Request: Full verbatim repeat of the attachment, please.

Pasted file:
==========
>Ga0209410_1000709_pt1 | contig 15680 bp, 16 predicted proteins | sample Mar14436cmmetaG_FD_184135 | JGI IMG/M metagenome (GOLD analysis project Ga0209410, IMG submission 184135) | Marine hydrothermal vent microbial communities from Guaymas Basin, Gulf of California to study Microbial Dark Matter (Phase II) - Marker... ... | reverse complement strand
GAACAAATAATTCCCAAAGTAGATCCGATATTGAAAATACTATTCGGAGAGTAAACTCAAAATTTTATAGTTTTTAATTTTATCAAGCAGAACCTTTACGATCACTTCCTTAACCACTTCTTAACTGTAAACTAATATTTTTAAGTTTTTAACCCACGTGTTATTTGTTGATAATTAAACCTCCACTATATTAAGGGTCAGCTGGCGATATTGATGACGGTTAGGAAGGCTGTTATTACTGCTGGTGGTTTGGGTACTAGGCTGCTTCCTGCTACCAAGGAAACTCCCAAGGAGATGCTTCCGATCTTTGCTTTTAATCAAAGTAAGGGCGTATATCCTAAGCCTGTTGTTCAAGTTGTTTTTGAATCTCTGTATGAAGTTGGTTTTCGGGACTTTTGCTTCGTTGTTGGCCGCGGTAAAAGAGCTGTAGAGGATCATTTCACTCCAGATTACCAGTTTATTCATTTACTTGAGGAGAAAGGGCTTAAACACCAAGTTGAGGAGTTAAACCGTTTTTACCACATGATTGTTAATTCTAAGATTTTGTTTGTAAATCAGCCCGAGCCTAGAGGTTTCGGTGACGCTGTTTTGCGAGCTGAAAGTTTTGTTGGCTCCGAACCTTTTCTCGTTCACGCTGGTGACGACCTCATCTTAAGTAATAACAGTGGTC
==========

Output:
>Ga0209410_1000709_pt1 | contig 15680 bp, 16 predicted proteins | sample Mar14436cmmetaG_FD_184135 | JGI IMG/M metagenome (GOLD analysis project Ga0209410, IMG submission 184135) | Marine hydrothermal vent microbial communities from Guaymas Basin, Gulf of California to study Microbial Dark Matter (Phase II) - Marker... ... | reverse complement strand
GAACAAATAATTCCCAAAGTAGATCCGATATTGAAAATACTATTCGGAGAGTAAACTCAAAATTTTATAGTTTTTAATTTTATCAAGCAGAACCTTTACGATCACTTCCTTAACCACTTCTTAACTGTAAACTAATATTTTTAAGTTTTTAACCCACGTGTTATTTGTTGATAATTAAACCTCCACTATATTAAGGGTCAGCTGGCGATATTGATGACGGTTAGGAAGGCTGTTATTACTGCTGGTGGTTTGGGTACTAGGCTGCTTCCTGCTACCAAGGAAACTCCCAAGGAGATGCTTCCGATCTTTGCTTTTAATCAAAGTAAGGGCGTATATCCTAAGCCTGTTGTTCAAGTTGTTTTTGAATCTCTGTATGAAGTTGGTTTTCGGGACTTTTGCTTCGTTGTTGGCCGCGGTAAAAGAGCTGTAGAGGATCATTTCACTCCAGATTACCAGTTTATTCATTTACTTGAGGAGAAAGGGCTTAAACACCAAGTTGAGGAGTTAAACCGTTTTTACCACATGATTGTTAATTCTAAGATTTTGTTTGTAAATCAGCCCGAGCCTAGAGGTTTCGGTGACGCTGTTTTGCGAGCTGAAAGTTTTGTTGGCTCCGAACCTTTTCTCGTTCACGCTGGTGACGACCTCATCTTAAGTAATAACAGTGGTC